Out of all of the skills printed on resumes, multitasking is probably the most overused. It is rare that an applicant will admit that he or she is unable to manage more than one task at a time, but unrealistic to believe that the entire job-force has great multitasking skills. Here are a few signs that you are not a great multitasker, along with a few quick tips to help (because, multitasking).
Submitting a resume to an online database feels like sending it into a black hole. Some never get read, and some get noticed -- but not for the right reasons. While half the battle might be simply getting the hiring manager to see your resume, the other half is making sure that you come across as professional, savvy, and the perfect candidate for the job.
We had the chance to chat with Lauren Berger, "The Intern Queen," to get her input on the role that internships play in preparing college students for successful careers. Here's what the internship expert had to say.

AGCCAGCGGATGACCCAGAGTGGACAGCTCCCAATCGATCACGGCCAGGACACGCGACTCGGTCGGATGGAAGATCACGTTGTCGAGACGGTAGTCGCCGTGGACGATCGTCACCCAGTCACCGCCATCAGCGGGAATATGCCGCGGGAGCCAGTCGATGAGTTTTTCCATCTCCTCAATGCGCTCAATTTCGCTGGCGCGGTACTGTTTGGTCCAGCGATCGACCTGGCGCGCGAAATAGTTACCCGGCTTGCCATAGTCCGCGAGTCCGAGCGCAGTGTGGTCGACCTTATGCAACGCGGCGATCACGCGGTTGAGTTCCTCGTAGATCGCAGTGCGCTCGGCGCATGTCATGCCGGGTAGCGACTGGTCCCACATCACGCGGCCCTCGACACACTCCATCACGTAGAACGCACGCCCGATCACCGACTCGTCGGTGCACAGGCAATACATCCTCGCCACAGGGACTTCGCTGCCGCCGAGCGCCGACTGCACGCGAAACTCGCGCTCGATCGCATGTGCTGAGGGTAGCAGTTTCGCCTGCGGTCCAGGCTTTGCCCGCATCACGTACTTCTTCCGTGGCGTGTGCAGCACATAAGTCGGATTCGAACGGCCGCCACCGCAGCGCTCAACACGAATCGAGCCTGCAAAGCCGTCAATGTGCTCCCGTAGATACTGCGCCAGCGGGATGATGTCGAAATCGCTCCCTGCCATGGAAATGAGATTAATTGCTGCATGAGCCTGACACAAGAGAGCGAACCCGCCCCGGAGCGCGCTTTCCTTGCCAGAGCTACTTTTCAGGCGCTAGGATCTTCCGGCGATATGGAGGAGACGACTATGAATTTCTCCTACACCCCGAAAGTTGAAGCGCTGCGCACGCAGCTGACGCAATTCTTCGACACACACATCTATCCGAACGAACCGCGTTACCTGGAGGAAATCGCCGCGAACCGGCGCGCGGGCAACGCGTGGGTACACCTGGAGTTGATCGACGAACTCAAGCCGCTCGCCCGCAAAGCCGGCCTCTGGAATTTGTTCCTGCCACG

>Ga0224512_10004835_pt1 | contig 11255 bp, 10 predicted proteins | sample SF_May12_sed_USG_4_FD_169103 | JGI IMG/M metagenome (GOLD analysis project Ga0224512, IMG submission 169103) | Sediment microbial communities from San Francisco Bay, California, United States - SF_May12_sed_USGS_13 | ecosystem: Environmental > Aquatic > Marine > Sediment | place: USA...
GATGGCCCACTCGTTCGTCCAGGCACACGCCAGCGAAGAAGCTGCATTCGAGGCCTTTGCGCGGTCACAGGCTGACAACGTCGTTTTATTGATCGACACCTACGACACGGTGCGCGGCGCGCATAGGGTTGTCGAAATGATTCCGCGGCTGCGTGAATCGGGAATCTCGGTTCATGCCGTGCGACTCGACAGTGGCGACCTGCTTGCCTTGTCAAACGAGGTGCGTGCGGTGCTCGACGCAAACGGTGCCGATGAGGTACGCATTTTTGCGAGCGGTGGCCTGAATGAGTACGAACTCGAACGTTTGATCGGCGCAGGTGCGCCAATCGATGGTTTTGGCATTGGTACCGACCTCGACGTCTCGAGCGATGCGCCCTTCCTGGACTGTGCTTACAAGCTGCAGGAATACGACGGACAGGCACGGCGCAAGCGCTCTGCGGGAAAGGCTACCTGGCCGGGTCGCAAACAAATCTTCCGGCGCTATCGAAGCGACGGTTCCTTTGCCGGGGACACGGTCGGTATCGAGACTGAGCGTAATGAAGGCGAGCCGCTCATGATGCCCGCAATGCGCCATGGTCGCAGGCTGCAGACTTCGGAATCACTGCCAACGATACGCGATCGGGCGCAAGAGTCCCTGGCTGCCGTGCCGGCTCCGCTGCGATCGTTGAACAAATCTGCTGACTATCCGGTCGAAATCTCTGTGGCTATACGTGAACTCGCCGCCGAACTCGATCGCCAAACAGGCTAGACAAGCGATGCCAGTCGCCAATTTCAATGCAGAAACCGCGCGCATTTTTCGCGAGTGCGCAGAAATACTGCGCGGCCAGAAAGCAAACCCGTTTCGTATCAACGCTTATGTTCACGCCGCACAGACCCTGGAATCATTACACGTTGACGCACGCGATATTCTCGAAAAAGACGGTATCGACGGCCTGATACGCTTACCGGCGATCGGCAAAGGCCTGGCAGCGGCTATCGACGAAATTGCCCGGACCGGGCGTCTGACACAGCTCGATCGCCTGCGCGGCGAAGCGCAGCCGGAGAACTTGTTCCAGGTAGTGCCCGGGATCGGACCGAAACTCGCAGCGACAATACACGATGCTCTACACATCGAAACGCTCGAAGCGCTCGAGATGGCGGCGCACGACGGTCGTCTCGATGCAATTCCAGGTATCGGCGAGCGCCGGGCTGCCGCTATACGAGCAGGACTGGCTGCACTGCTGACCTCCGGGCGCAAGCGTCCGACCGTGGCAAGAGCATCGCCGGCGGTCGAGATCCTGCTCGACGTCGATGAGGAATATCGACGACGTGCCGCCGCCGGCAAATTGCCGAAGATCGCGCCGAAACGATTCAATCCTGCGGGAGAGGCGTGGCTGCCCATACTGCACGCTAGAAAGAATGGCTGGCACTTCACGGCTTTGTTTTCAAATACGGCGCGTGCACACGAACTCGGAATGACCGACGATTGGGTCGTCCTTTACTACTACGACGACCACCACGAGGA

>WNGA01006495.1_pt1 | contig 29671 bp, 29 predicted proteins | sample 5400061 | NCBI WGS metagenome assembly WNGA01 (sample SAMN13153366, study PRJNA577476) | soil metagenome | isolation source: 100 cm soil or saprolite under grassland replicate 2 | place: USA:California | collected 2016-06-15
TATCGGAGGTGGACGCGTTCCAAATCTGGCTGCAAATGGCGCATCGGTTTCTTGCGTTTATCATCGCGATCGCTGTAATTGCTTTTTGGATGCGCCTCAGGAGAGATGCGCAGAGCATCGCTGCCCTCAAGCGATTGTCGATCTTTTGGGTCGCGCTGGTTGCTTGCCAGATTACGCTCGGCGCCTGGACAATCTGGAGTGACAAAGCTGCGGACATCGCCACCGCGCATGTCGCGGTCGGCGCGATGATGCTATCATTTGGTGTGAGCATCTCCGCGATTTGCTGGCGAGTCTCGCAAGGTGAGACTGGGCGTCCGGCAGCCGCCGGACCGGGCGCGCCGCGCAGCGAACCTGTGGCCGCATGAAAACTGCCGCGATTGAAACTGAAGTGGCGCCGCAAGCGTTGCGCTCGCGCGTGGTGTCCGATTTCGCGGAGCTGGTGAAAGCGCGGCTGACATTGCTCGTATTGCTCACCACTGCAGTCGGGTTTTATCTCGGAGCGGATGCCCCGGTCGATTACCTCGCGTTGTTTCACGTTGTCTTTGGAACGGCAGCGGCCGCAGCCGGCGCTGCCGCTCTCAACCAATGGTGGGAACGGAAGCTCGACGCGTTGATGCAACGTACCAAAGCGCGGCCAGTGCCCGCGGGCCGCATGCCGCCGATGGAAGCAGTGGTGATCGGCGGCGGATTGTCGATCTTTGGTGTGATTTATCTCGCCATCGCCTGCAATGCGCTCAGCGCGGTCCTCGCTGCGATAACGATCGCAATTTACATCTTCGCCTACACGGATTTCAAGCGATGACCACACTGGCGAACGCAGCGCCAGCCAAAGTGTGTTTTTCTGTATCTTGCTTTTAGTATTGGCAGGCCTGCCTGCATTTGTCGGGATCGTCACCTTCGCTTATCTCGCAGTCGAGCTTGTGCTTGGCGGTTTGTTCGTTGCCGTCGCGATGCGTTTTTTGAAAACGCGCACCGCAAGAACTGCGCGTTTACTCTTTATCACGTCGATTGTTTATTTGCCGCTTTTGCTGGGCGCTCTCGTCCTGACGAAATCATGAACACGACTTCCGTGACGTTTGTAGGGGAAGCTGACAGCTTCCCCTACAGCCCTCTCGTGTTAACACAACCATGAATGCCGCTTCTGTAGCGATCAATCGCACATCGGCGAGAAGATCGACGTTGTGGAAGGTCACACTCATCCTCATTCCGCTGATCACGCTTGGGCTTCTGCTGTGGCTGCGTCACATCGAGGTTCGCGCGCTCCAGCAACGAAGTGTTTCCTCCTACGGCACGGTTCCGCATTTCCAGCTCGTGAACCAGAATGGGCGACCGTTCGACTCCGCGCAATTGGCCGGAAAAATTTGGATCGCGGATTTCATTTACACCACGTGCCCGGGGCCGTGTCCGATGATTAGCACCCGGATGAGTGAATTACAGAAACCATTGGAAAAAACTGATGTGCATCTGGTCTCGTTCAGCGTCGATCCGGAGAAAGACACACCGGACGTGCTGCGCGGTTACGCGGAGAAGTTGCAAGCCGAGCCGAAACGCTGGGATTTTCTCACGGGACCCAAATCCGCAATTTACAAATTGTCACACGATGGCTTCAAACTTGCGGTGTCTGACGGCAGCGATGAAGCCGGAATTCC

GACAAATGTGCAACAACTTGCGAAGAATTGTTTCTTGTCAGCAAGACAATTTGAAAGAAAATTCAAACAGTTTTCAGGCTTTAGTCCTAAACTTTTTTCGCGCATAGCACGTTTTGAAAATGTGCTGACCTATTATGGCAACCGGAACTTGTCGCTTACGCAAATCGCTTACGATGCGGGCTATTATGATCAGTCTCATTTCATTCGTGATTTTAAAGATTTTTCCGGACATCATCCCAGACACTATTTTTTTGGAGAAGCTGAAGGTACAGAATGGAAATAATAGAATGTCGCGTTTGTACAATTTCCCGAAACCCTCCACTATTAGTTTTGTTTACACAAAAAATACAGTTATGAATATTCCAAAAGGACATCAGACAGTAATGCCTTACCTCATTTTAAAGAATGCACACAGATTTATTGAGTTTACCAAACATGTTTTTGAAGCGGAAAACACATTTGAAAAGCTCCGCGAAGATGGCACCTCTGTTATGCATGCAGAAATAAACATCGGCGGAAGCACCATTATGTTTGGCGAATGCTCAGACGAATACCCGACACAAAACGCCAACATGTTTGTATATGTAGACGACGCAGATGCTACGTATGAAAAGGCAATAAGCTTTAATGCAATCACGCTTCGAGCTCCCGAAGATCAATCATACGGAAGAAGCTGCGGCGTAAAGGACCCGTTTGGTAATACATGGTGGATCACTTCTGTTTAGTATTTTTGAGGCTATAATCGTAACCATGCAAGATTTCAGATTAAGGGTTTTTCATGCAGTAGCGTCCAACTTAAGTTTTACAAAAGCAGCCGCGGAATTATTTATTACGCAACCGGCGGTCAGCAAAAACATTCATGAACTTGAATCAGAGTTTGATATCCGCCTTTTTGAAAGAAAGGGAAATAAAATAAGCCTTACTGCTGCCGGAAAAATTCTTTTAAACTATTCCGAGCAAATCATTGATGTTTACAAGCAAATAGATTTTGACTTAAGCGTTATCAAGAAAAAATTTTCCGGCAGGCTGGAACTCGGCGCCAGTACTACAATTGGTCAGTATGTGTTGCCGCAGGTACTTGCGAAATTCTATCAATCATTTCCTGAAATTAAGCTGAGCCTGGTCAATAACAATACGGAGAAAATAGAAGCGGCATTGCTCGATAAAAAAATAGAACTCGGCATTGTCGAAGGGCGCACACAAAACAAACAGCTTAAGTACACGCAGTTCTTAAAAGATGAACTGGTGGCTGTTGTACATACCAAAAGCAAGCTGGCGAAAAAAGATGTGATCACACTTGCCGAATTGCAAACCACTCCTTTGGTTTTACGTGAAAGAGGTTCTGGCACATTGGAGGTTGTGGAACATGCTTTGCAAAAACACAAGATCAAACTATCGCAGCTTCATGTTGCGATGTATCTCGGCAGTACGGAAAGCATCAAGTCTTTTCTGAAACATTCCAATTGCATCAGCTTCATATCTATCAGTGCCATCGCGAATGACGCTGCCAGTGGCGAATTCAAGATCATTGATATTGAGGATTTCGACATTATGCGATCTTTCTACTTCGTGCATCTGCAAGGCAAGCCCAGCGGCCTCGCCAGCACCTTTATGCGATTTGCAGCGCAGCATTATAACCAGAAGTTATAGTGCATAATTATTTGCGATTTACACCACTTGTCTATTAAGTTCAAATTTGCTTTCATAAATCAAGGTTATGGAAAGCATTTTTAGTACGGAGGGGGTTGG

Nowadays, it's not uncommon for recruiters to be inundated with hundreds, sometimes thousands, of resumes when trying to fill a position at a company. So, how can you (the job seeker) ensure that you get noticed out of the endless number of applicants? One of the best ways to connect with potential employers is through social media networks, but connecting sometimes isn't enough. We will take a look at some of the creative ways that social media can be used to get your resume noticed.
As a job seeker, it’s common to get at least one rejection letter from a company where you’ve applied for work. Candidate rejection letters can seem like a slap in the face, when really they are meant to foster good will with candidates who may not be suited for a job at the present time. If you look beyond the actual rejection itself, you may see that there are some things to be learned from receiving a rejection letter.